The New Yorker’s anti-video game sentiments may already be legendary, but the last paragraph in Simon Parkin’s bit regarding Hideo Kojima and Konami may have trumped up everything perviously written about the medium. I thought the text would at least try to make its audience understand about what content the article actually is speaking of, when they are talking about „producing pricey and sophisticated games in an age that favors indulgence in shallow, convenient entertainment“. No, they rather close the text with a statement referring to nearly every cliché there is, regarding „violent“ video games. Only the outcry about Quiet’s outfit was missing.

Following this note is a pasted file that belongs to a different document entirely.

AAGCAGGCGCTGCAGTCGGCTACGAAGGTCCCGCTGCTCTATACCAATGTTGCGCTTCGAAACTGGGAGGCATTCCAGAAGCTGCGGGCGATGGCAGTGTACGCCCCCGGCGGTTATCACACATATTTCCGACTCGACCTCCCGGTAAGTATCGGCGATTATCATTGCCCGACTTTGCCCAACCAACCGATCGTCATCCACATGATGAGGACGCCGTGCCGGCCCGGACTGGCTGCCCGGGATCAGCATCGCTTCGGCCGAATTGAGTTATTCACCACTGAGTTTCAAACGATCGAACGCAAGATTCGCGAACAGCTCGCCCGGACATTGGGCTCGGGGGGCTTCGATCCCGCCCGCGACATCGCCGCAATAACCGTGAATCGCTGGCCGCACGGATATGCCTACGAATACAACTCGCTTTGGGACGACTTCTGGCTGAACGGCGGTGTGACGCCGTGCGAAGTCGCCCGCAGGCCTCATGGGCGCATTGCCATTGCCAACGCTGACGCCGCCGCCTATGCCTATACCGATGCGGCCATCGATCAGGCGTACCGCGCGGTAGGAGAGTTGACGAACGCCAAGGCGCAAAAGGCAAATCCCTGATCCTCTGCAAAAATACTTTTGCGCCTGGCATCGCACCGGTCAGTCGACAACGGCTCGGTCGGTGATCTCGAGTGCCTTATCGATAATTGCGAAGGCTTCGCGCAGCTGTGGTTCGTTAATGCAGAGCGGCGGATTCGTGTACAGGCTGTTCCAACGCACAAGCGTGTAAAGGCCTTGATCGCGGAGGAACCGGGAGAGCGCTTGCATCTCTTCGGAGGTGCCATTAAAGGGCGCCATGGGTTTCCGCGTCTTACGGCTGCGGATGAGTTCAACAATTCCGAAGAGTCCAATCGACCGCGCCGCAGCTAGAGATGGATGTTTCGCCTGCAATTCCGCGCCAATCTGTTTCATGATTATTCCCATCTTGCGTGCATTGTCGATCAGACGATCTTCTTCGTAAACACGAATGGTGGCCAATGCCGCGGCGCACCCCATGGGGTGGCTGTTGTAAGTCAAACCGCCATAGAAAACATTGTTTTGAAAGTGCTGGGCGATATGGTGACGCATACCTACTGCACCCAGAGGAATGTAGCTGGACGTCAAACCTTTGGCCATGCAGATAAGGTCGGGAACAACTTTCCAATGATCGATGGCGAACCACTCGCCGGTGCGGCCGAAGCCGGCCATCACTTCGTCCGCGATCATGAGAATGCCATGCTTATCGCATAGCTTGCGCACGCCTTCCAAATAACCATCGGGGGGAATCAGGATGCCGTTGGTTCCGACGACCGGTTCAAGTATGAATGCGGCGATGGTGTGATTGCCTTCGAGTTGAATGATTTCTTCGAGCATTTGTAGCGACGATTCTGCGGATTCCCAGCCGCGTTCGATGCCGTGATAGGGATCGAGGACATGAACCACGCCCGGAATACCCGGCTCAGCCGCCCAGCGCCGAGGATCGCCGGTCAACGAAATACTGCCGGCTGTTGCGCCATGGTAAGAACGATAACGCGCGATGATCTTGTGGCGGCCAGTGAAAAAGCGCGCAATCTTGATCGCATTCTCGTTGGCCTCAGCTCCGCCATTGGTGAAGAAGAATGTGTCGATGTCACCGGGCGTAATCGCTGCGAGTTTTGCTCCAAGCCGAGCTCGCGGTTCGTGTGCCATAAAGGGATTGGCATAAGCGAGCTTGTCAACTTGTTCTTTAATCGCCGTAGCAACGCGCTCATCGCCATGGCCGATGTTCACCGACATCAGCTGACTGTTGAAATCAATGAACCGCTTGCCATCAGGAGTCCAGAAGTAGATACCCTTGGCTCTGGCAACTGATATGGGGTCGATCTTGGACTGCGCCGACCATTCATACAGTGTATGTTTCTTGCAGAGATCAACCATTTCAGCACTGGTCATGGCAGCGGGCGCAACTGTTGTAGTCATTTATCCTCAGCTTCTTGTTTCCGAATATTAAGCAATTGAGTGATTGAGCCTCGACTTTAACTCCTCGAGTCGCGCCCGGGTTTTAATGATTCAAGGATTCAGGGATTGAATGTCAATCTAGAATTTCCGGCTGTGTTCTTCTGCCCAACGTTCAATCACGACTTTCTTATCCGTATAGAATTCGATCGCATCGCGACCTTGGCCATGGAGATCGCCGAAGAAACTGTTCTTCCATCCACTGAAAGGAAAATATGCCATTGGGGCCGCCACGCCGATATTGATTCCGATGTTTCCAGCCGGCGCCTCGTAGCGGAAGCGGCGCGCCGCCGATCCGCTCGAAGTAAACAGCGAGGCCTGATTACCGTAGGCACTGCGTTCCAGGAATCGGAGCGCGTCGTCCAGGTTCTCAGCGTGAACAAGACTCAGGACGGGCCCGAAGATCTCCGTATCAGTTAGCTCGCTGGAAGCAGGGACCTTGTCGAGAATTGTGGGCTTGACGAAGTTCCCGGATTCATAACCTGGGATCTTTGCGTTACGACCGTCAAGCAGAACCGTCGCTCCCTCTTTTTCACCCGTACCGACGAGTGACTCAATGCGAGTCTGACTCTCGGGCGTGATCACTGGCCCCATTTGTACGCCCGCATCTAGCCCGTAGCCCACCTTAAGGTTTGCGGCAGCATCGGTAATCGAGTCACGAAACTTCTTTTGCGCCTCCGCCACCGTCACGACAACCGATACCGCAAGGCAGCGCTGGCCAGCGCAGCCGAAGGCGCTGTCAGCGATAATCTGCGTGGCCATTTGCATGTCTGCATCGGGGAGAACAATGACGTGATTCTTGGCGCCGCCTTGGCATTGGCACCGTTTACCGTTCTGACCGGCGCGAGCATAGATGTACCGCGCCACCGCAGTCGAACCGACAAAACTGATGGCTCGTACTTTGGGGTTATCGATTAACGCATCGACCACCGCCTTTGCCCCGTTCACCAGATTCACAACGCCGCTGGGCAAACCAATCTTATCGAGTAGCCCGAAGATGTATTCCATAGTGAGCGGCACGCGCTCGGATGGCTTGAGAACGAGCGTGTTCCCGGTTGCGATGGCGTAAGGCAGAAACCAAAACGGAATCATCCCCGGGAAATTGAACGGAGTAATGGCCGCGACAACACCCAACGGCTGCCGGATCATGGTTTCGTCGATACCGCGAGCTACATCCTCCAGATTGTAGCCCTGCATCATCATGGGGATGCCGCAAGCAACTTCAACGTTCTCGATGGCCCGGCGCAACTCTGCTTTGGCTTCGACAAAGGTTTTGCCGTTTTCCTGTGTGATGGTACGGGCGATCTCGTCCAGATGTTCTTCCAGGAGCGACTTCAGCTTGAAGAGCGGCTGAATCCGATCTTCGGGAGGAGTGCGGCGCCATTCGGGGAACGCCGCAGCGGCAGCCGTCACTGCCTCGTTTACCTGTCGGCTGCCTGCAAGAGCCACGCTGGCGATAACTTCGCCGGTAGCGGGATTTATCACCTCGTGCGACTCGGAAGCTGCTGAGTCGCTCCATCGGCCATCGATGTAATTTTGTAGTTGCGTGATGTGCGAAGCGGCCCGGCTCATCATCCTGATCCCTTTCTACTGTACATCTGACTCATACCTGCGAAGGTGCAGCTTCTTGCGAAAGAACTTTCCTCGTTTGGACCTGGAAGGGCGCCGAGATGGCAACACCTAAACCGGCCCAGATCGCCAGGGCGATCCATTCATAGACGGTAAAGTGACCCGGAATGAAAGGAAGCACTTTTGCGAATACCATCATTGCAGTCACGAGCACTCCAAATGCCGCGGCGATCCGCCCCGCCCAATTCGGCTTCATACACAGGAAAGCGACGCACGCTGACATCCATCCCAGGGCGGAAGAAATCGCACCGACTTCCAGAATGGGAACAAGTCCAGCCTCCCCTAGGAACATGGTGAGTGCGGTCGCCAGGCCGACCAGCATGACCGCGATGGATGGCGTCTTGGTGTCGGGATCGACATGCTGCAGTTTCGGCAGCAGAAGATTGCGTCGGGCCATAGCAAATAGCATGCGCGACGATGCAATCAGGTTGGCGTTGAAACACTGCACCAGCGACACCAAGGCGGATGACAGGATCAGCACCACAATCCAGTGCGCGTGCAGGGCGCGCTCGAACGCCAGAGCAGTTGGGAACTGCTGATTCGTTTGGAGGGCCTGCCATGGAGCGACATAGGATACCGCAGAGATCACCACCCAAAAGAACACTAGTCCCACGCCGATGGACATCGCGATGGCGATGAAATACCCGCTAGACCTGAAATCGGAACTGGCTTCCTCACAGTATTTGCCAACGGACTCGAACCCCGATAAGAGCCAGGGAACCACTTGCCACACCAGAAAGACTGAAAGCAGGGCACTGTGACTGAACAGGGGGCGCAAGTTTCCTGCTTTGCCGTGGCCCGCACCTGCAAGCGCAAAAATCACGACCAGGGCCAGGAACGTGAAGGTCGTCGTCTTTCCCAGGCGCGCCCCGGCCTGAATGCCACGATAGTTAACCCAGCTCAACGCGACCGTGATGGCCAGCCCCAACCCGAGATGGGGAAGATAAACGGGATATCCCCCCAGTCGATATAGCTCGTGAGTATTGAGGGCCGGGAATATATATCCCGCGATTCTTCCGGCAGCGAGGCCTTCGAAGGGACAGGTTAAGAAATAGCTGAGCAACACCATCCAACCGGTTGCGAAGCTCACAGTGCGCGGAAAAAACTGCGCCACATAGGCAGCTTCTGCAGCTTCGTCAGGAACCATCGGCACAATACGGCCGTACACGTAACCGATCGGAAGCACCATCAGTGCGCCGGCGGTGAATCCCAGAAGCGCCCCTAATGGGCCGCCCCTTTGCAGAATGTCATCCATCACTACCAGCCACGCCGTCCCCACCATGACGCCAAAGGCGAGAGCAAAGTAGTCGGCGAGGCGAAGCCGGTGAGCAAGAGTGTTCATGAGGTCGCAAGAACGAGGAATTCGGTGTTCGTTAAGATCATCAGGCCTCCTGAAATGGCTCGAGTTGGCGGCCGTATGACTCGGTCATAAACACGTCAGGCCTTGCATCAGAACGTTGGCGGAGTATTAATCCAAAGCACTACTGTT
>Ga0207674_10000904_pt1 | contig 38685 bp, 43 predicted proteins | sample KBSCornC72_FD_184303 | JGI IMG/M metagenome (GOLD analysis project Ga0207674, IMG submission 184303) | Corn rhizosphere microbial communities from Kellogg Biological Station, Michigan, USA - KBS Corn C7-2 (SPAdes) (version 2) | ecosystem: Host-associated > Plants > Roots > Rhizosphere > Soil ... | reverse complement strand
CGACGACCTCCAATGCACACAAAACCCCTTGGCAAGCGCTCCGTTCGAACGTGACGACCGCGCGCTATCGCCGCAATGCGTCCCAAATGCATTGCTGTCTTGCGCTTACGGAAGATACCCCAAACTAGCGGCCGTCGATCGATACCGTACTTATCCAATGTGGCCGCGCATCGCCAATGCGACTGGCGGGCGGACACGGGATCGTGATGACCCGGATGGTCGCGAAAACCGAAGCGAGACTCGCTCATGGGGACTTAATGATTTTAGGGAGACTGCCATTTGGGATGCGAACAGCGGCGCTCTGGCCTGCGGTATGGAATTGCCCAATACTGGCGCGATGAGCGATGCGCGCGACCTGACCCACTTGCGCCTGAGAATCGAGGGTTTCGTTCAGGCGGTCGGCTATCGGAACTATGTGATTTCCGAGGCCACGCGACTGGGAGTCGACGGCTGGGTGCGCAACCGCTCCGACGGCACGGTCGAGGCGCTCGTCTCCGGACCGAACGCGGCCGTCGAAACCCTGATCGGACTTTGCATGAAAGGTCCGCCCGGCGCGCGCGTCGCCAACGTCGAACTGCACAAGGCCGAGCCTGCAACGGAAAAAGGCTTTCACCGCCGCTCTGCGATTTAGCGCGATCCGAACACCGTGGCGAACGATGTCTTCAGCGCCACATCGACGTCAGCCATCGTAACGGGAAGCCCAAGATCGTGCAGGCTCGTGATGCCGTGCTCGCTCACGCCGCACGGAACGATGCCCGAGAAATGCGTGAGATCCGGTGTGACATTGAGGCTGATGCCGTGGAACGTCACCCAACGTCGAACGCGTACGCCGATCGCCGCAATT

It was like summarizing „Ulysses“ by saying „a man is walking trough Dublin“, when David McCarthy – the author of a capitalist piece about how to make more money out of the Japanese mobile market -, was cited as follows: ‚“Honestly, I am not so sure that any threat to yet another shouting, shooting game full of American grunts saving democracy from the wiles of dark-skinned terrorists is any great loss to the art,” he said.‘ Those were the last words of „Why did Hideo Kojima leave Konami?“.